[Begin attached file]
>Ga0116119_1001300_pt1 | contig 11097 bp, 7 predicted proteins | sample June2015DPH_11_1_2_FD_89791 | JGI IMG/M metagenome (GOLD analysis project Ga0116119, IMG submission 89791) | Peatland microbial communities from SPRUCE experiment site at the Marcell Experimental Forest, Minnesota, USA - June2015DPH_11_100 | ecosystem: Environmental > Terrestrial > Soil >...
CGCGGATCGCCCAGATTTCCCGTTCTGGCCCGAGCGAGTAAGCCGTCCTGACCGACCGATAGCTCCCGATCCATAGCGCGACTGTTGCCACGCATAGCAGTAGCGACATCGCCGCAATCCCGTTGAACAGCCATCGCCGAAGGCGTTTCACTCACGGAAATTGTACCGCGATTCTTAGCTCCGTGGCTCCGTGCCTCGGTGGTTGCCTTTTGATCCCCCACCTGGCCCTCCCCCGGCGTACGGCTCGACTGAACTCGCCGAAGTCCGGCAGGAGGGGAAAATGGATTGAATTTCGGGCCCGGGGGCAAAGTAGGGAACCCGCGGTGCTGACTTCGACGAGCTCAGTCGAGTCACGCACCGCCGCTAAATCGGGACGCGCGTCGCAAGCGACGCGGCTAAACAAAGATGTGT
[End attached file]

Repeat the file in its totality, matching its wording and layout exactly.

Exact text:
>Ga0116119_1001300_pt1 | contig 11097 bp, 7 predicted proteins | sample June2015DPH_11_1_2_FD_89791 | JGI IMG/M metagenome (GOLD analysis project Ga0116119, IMG submission 89791) | Peatland microbial communities from SPRUCE experiment site at the Marcell Experimental Forest, Minnesota, USA - June2015DPH_11_100 | ecosystem: Environmental > Terrestrial > Soil >...
CGCGGATCGCCCAGATTTCCCGTTCTGGCCCGAGCGAGTAAGCCGTCCTGACCGACCGATAGCTCCCGATCCATAGCGCGACTGTTGCCACGCATAGCAGTAGCGACATCGCCGCAATCCCGTTGAACAGCCATCGCCGAAGGCGTTTCACTCACGGAAATTGTACCGCGATTCTTAGCTCCGTGGCTCCGTGCCTCGGTGGTTGCCTTTTGATCCCCCACCTGGCCCTCCCCCGGCGTACGGCTCGACTGAACTCGCCGAAGTCCGGCAGGAGGGGAAAATGGATTGAATTTCGGGCCCGGGGGCAAAGTAGGGAACCCGCGGTGCTGACTTCGACGAGCTCAGTCGAGTCACGCACCGCCGCTAAATCGGGACGCGCGTCGCAAGCGACGCGGCTAAACAAAGATGTGT